Page 7 HEALT H Y LIVING ASSISTED LIVING RESIDENCE 395 Alafaya Woods Blvd., Oviedo, FL 32765 407-977-8786ALF License No. 9235, 9308, 9307 www.slm.net/SCOviedo1 Signature property of Located on a beautiful campus setting, our two Savannah Court communities provide full assisted living services while Savannah Cottage offers a secured residence for those with memory loss. Call us today, stop by for a visit, join us for lunch, or all of the above! You are always welcome at Savannah Court and Cottage of Oviedo. MEMORY CARE RESIDENCEWhere hospitality is truly a way of life! Savannah Court and Cottage ASSISTED LIVING RESIDENCE 395 Alafaya Woods Blvd., Oviedo, FL 32765 407-977-8786ALF License No. 9235, 9308, 9307 www.slm.net/SCOviedo1 Signature property of Located on a beautiful campus setting, our two Savannah Court communities provide full assisted living services while Savannah Cottage offers a secured residence for those with memory loss. Call us today, stop by for a visit, join us for lunch, or all of the above! You are always welcome at Savannah Court and Cottage of Oviedo. MEMORY CARE RESIDENCEWhere hospitality is truly a way of life! Savannah Court and Cottage Located on a beautiful campus setting, our two Savannah Court communities provide full assisted living services while Savannah Cottage offers a secured residence for those with memory loss. You are always welcome at Savannah Court and Cottage of Oviedo www.savannahcourtoviedo.com395 Alafaya Woods Blvd., Oviedo, FL 32765407-977-8786 Call us today, stop by for a visit, join us for lunch, or all of the above! Summer vacation is right on the horizon. Children are looking forward to long days without school responsibilities, and parents look forward to spending a little extra time with the family. However, between the fam ily vacations and general relaxation is the perfect time to get a head start on prepar ing for the upcoming school year. Were not saying to turn your summer into an ex tended study hall, but finding the balance between summer activities and academic preparation can guarantee your child is re freshed and recharged to begin school when September rolls around. So how to start preparing a fun yet enrich ing summer break? Start by thinking of what you would like to know about the next year. Wouldnt it be great to know what to expect from the new teacher or new school? Wouldnt you like to find out what you child will study next year, or how to help them meet the new standards for success? A great way to answer these questions and more is to schedule an exit interview with your childs teacher. Your teacher can give you a great idea about how your child did during the school year and what areas he/she might need to work on over the summer, as well as any upcoming school policies that may be a concern. Another method to keep updated with your childs education is to research your childs school. Even though many parents do carry out extensive research before enrolling their child in a school, it doesnt hurt to keep up with it while your child is attending. Does your school have a guide explaining what your child should know at the end of the year in math, history, science, or English? Access to this information can help you plan for upcoming classes well in advance, giving your child an edge when they return in the fall. If you are really curious about the issues involved in your childs education, libraries offer some excellent summer reading mate rial for the parent looking to learn in-depth about the educational system. Here are a few recommendations: Charter Schools: Creating Hope and Opportunity for American Education by Joe Nathan What You K-8 Grader Should Know by E.D. Hirsch Straight Talk about Reading by Susan Hall Research indicates that children who spend the long summer break ignoring their aca demic skills actually fall behind in learning. When school rolls around again, it takes a couple of months to get their skills back to their original level. However, students who study seriously over the summer get better grades and have more confidence and motivation. The Tutoring Center of fers fast-paced summer programs that not only review your childs curriculum from the last grade, but prepare him/her for the subjects in the next school year. We agree with many parents who see summer as not a time-off from learning, but as an essential bridge to the next year.How to Avoid the Dumber Summer Syndrome Dr. Peter Ancona Center Director e Tutoring Center, Oviedo 2871 Clayton Crossing Way #1049 Oviedo, FL 32765 407-545-4725 www.Oviedo. TutoringCenter.comWritten by Sofia Puente-Lay This story is a part one of a threepart series that follows Orlando resi dent Mickey Grosman as he journeys across South America to inspire can cer patients. M ickey Grosman has only been asleep for a few hours when he is jolted awake by voices shouting outside his tent. Buckets of rain are beat ing down on the green tarp hes sleeping under. Scrambling out of his hammock, Grosman steps into ankle-high water, rips open the drenched by the Amazon Rainfor est. The sun is down in Ecuadors Sumaco National Park, the site of Grosmans campsite. Grosmans experience in the ders his seven campmates to grab as many supplies as they can and head for their makeshift raft made of balsa wood on the nearby riv er. The water slowly rises as the group frantically cuts their tarps free and hangs electrical equip ment on branches. Carrying as much as they can, the travelers swim through wa ter up to their necks to reach the raft; some lose their boots along the way. With everyone on board, Grosman unsheathes a machete hung from his waist and slashes the rope tethering the raft to a mangrove tree, sending the shiv ering team and their vessel rush ing down the Payamino River and into the pitch-black darkness of the night. Orlando resident Mickey Gros man and his group of explorers are not even a quarter of the way through their 5,000-mile Amazon 5000 expedition, a journey from coast of South America meant to inspire cancer patients and raise Starting in Pedernales, Ecua dor, on May 15, 2012, the expedi tion was split up into 12 legs that cut through the mountains of Peru to the jungles of Brazil. Grosmans GPS tracking devices allowed people from around the world to monitor his progress on the expe SURVIVING the JUNGLE Orlando cancer survivor travels across South America to raise money for kids and test his limits TIM FREED The Voice PHOTO COURTESY OF MICKEY GROSMAN Cancer survivor Mickey Grosman holds a snake in the Amazon Rainforest, during a 5,000 mile South America trek. Please see AMAZON on page 8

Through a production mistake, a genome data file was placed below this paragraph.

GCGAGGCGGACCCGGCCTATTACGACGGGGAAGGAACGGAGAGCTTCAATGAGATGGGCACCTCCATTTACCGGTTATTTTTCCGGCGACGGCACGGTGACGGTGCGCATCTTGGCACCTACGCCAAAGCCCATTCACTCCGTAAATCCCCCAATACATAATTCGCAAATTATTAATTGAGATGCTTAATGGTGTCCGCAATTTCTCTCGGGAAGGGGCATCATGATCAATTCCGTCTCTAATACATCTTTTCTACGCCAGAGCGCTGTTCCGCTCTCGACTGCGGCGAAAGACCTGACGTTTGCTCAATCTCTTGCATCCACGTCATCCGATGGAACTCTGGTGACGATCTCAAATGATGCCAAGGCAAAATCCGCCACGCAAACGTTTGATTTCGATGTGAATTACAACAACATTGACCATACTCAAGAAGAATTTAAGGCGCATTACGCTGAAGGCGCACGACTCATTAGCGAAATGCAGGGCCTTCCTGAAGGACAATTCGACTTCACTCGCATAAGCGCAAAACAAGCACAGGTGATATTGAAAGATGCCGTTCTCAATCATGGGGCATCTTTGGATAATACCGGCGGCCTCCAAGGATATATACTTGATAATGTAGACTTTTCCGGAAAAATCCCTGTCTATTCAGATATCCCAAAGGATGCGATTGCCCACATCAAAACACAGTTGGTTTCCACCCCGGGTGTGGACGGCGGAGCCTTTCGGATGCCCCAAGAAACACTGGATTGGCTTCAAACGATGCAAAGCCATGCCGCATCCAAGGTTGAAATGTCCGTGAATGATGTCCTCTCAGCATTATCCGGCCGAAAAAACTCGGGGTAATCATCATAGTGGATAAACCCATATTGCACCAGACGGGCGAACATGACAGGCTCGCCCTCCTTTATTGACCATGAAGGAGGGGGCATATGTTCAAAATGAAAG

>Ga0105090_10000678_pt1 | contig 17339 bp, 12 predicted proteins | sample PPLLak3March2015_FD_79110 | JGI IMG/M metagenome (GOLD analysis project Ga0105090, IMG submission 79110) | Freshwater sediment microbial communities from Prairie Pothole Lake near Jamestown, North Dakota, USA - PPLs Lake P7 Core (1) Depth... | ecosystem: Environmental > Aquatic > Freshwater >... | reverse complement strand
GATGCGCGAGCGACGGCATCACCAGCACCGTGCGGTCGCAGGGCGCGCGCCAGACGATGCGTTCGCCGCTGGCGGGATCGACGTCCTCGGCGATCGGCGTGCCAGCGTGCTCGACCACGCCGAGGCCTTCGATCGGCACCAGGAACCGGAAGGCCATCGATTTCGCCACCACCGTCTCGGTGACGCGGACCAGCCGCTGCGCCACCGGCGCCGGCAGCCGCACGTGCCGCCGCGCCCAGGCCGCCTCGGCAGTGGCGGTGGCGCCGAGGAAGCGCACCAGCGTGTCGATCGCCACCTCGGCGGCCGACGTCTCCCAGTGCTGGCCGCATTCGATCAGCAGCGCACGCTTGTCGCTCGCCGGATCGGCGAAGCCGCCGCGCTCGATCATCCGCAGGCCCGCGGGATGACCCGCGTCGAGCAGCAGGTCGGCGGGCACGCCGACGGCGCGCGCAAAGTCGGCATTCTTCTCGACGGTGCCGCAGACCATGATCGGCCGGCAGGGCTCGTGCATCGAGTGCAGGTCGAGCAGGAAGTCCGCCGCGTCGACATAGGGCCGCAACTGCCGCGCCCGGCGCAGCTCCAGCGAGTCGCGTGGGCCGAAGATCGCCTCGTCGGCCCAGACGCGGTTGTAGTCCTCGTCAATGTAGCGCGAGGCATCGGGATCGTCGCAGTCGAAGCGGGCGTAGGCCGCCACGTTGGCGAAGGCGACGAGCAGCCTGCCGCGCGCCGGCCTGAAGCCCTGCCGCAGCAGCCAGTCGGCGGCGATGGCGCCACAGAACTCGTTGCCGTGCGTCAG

Page 8 875 Clark Street,Suite A Oviedo, FL 32765 www.OviedoVision.com 407.366.7655 Fashion Frames Custom Contact Fittings Eye Exams for All Ages Designer & Rx Sunglasses Treatment of Red Eyes In-House Optical Lab Surgery Co-Management Dr. Gary D. McDonald and Dr. Jason R. Wallace Optometric PhysiciansTime for your health eye exam! OF CENTRAL FLORIDA CELEBRATING OVER 25 YEARS SERVING YOUR COMMUNITYBernard S. Zeffren, MD Eugene F. Schwartz, MD Winnie Whidden, MSN, ARNP-CVoted Best Doctors of Central FL, Orlando Magazine for 7 consecutive yearsDiplomates American Board of Allergy and Immunology Evening Hours Available793 Douglas Ave. Altamonte Springs, FL 32714407-862-5824 2 locations in Seminole County7560 Ste. 2064 407-366-7387www.orlandoallergy.com ditions website, where they could also donate money that would go directly to the Ronald McDonald House and the BASE Camp Chil drens Cancer Foundation. Today, Grosman still vividly nearly took the lives of he and his group early on in the trip. Everyone was scared, he son over there, hes dead. With plans to make a docu mentary of the journey, Grosman conducted a casting call online be forehand and found nine Ameri cans, including a videographer, to join him and switch off at the 12 checkpoints set in advance. Over the course of the expe dition, Grosman would also go through 11 indigenous volun teers, including two more videog raphers. Joining Grosman for the sec ond, third and fourth leg was Kevin Jackson, the owner of a T-shirt printing business in Port Charlotte. Having met Grosman during a survivalist trip in the Florida Everglades back in 2010, Jackson couldnt help but point cans determination and strength, but the fact that he was nearly twice his age. Mickey, for being 65 years old, really caught me by surprise, going out there, walking for a few hours and then taking a break, but there were days where we went 24 miles and climbed 3,000 or 4,000 feet. does it, to be honest with you. Age is but a number to Gros man, with wrinkles surrounding his brown eyes still burning with excitement and youth. After serving many years in the how to survive in the wilderness and found a passion for honing those skills, often testing them in Peru, Colombia and Brazil. States 24 years ago, Grosman started a company called EcoPlanet Adventure, which takes customers on trips each year to learn how to survive in the wil derness for 15 days. Grosman calls himself a sur vivalist, constantly testing his physical limits against nature, but this title holds true for another reason: his battle with skin cancer in 2010. The doctor told me Listen, melanoma is a very vicious and aggressive cancer, said Gros man, who had cancer in his nose, left cheek and neck. Probably in three months youll be dead. Or you could live; theres a 10 to 15 percent chance that it doesnt spread through your body. He didnt promise me nothing. the cancer from his face, Grosman Center in Tampa where he went through three operations. The surgeries proved to be suc cessful in removing the cancer, but Grosman was still crushed by what he had seen at the center. guys, kids, babies and adults, Grosman said. The time is tick things in my life, like adventure to encourage and inspire all of that, even if you have cancer, you can do whatever you want. Never give up. While he was still recovering in the hospital from his ordeal, Gros man began planning for the expe dition that had been on his bucket list for years. During the year and a half preceding the start of the trek, Grosman and his wife Noga put together the path he would take, visiting South America and set ting up the checkpoints the team would follow. Though concerned for her hus bands safety, Noga knew that this cause was too important for him not to go through with. he made a decision, said Noga, who constantly tracked Grosman and communicated with him via was very risky and very danger ous. he might not be coming back. Cancer was all too familiar to Grosman long before he learned that he had melanoma, a fact that only made his decision to go that more unshakeable. law, my mother, my mother-inlaw and my brother all died from cancer, he said. The expedition is dedicated to all of those people who die from cancer. Back to South America: Atop the East Andes in the heart of Ec uador, Grosman stands on a ridge more than 10,000 feet in the air. He looks across the broad landscape of the steep mountains wrapped in the cloud forest that he had been navigating for weeks. The area had been untouched by man kind, until this day. At the top of the ridge, Gros man turns around to face the members of his team as a video camera rolls. The hardened ad venturer pulls out a PVC pipe wrapped in a trash bag from his 60-pound backpack. After open ing it, he removes two large scrolls from the uncorked tube and un rolls them. Grosman reads the scrolls aloud for the camera, listing the names of 100 cancer victims and who submitted their names to the list, a tribute to the mission of the expedition. man places the scrolls back in the tube and seals the caps with glue. Open it whenever there is a cure for cancer, says Grosman to the camera. Grosman then plants the sealed tube as a time capsule in a gaping hole in a nearby tree carved with Amazon 5000 across it. Grosman knew that he still faced thousands of miles before his journey was over, and that the challenges had only just be lose about half their equipment Sumaco National Park just a few weeks later. Standing on the ridge, as Gros roughly 20 miles each day for, his masked by the constant rainfall. Hell hold on to the GPS coor dinates of the tree. Just in case. AMAZON | Tracking adventurers journey turned into a fundraising tool for families of kids fighting cancer C ONTINUED FROM PAGE 7 Map data Google, Inav/Geosistemas SRL, MapLink, Mapcity RIGHT PHOTO COURTESY OF MICKEY GROSMAN Above, a custom Google Map projects Grosmans South American journey from coast to coast. The 5,000-mile expedition was divided into 12 legs that cut through the mountains of Peru and the jungles of Brazil. GPS tracking devices allowed people from around the world to monitor his progress on the expeditions website, where they could also donate money that would go directly to the Ronald McDonald House and the BASE Camp Childrens Cancer Foundation.